With the man advantage, Colorado now has a record of 6-for-13 in Game 4. This is a ridiculously high conversion rate of 46.2%. The Lightning had a 77.9% penalty killing rate overall, and only 67.9% on their home ice.

“They have a great power play and they benefit from it. It gives them energy. We have a great PK, and I know that the bounces will eventually start going our direction. Jon Cooper, coach, stated that he is not concerned.

However, there might be cause for concern regarding the Lightning power play. 13 of 14 power play in the series were killed by the Avalanche. This is incredible considering the talent that Tampa Bay has in its power-play unit. Cooper said that his penalty was about “killing them off at just the right moment.” In Game 1 and 4, the series' tightest games — Game 1 & 4, one Lightning power-play goal would have made all the differences. — Wyshynski



As the Avalanche tied it in the second period, Mikko Randanen's shot in the power-play deflects off Nathan MacKinnon’s skate.

Need speed

Its speed was the reason Colorado took a 2-0 lead during this series. While there were other factors that could have played a role, speed was one of the major ones.

The Avalanche dominated Tampa Bay's first two home games. They outskated Tampa Bay across the ice in both of their first two games. They also were quick through neutral zone to get to pucks and then took them away. Lightning was hounded by the Avalache's swift-twitch rush attack.

That speed was slowed down by the Florida heat.

For the first half, Colorado was closer to skating in sand than it was for Game 4. Their determination and forechecking were stalled. Is it possible that the Lightning were moving faster above Denver? Perhaps something had drastically changed for Colorado.

The Avalanche found more of their legs in overtime and third period. They had a noticeable improvement in their game.

It's worth noting the difficulty in getting there. Colorado's success is based on playing fast and up ice. Without the rush, it is difficult to make those great opportunities. While the Lightning made adjustments, Colorado can also make them and bring back that pace. This will be crucial now that Tampa Bay has nothing at stake. — Shilton

Hedman's major move

It was an unusual night last night for Victor Hedman, Tampa Bay Lightning defenseman, and Colorado Avalanche defenseman Cale Makar. It was the night prior to Game 4 of Stanley Cup Final. They were wearing suits at the NHL Awards dinner held at a Tampa brewery.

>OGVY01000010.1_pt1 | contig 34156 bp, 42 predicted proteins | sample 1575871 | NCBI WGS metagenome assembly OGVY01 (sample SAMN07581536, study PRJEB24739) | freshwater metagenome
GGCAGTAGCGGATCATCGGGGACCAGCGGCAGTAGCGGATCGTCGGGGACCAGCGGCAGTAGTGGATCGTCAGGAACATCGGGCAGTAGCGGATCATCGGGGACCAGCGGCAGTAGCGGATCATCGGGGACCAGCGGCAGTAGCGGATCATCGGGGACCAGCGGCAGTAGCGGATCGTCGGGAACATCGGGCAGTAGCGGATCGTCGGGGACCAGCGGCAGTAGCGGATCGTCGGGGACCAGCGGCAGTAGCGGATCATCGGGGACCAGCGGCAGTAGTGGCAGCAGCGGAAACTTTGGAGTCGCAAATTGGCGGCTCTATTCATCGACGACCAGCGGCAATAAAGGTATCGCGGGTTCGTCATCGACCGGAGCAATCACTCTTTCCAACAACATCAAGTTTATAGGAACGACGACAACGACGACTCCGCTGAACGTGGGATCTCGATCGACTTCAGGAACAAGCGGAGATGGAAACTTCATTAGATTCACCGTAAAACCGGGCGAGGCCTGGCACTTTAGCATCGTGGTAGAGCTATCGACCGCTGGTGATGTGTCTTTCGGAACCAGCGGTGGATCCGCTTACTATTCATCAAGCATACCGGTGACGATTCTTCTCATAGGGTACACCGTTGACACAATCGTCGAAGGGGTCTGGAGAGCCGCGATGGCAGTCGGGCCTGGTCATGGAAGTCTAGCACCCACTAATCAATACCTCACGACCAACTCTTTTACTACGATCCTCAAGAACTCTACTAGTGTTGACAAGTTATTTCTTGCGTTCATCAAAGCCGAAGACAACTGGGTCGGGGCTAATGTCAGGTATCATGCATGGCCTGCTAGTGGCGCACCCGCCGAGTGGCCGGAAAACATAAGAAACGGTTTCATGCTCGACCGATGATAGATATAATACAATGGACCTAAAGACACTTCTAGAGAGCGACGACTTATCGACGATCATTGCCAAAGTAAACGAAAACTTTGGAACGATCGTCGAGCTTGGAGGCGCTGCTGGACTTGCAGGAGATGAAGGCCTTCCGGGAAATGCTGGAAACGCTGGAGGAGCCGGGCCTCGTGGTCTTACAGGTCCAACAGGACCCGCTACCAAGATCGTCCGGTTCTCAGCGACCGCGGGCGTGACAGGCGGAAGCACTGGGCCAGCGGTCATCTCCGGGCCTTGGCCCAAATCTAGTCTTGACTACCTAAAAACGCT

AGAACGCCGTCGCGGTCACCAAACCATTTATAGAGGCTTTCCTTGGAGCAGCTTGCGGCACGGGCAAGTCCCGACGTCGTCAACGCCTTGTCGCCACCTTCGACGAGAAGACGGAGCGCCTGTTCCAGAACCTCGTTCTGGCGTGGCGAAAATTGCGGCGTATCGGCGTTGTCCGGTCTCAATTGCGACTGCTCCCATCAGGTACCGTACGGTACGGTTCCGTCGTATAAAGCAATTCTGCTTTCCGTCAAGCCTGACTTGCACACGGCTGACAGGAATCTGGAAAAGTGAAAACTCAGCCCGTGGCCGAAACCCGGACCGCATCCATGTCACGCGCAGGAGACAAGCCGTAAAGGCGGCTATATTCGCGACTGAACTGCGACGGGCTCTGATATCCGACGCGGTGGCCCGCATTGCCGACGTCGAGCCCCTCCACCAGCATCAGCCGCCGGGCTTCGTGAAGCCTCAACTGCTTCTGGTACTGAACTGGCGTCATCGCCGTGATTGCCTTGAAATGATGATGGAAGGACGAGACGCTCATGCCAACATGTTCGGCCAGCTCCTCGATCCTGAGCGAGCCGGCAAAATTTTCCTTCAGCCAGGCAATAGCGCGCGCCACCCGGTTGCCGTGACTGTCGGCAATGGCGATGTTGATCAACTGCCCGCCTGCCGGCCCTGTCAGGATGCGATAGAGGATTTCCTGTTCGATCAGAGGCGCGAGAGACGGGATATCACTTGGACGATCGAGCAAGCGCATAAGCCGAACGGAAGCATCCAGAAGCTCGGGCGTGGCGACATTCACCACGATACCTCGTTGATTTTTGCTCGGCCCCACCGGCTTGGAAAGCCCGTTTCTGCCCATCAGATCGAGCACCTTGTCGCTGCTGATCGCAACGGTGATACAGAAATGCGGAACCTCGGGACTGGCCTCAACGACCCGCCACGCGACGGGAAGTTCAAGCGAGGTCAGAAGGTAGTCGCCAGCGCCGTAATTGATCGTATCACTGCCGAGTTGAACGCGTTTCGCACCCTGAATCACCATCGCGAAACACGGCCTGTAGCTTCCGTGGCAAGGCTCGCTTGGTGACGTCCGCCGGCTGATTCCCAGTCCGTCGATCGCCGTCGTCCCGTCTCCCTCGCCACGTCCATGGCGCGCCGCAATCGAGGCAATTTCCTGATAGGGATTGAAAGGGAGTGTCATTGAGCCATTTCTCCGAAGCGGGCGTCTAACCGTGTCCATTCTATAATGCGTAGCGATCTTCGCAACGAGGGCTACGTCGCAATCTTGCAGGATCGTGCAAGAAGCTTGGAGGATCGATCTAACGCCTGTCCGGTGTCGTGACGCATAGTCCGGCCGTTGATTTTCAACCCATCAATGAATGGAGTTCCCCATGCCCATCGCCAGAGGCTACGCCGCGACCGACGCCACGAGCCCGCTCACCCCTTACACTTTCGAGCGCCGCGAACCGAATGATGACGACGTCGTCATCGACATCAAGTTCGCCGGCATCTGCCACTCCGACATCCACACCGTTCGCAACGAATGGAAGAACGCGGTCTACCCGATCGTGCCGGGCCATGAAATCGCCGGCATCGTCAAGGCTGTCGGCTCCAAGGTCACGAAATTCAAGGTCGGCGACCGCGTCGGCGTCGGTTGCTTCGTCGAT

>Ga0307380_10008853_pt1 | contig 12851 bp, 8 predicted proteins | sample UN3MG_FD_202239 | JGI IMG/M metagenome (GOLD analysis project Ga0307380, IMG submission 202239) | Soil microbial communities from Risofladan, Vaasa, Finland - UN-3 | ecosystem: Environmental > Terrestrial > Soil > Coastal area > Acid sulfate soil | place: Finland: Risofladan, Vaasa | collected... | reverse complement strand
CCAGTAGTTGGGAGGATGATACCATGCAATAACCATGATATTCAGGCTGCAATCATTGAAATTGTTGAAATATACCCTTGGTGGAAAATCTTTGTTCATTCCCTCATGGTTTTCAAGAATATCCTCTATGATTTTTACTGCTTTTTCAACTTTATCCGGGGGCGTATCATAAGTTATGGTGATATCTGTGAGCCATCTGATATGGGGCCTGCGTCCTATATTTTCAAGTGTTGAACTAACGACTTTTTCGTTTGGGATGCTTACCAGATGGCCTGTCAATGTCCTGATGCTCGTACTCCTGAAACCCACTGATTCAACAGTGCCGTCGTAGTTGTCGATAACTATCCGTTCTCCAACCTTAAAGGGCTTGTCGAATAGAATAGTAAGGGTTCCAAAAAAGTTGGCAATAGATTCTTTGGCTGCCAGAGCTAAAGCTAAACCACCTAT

Hedman was all dressed up to see Makar win the Norris Trophy for NHL's best defenceman. Hedman was nominated six times for the award. He won it only once. Hedman was likely satisfied in the second period. He drew a goal past Kuemper's blocker to take a 2-1 lead.

Hedman played a very active game for the Lightning. Hedman's 2022 playoffs game was probably his best.

He said, “You don’t look at your point sheet at this moment of the year, you see the win sheet.” “It doesn’t really matter how you get it. You just want to get it done.” — Wyshynski



Victor Hedman skates towards the goal and sends a backhand shot in the goal. This gives the Lightning a 2-1 lead at the end of the second period.

Counting on Kuemper

Kuemper's confidence may have been lost with his mask at that first goal.

The starter for Colorado was removed midway through Game 3. He had allowed five goals on 22 shots and Jared Bednar gave the nod to him for Game 4. However, Tampa Bay's first goal could have sent Kuemper right to his head. It seemed to motivate the netminder. He was the only thing that kept Colorado alive in the first 20 minutes of the game, when the Avalanche outshot Colorado 17-4. He saved a remarkable save. Steven Stamkos and was sharp in his analysis of the Lightning's powerplay push.

Kuemper continued to keep the pucks out until MacKinnon put one in his skate for the Avs during the power play. The Avalanche were being outplayed at 5-on-5, so it was a victory to see the game tie.

Victor Hedman's goal following that? A stoppable backhand? Kuemper. In the playoffs, he has been astonished at his inconsistency. Kuemper made key stops again as Colorado fought back with a fourth-line goal that tied the game.

Bednar has spoken highly of Kuemper's ability and willingness to pull together for the Avalanche in times of need. Kuemper's ability to regroup and come up big for the Avalanche when it matters most is like Forrest Gump’s box of chocolates.

Kuemper, Colorado's best solution in net (no disrespect) Pavel Francouz). In 37 saves, he ended up being quite good. Given the stakes in the Cup Final, it's hard to not wonder if his streakiness could make the team nervous. — Shilton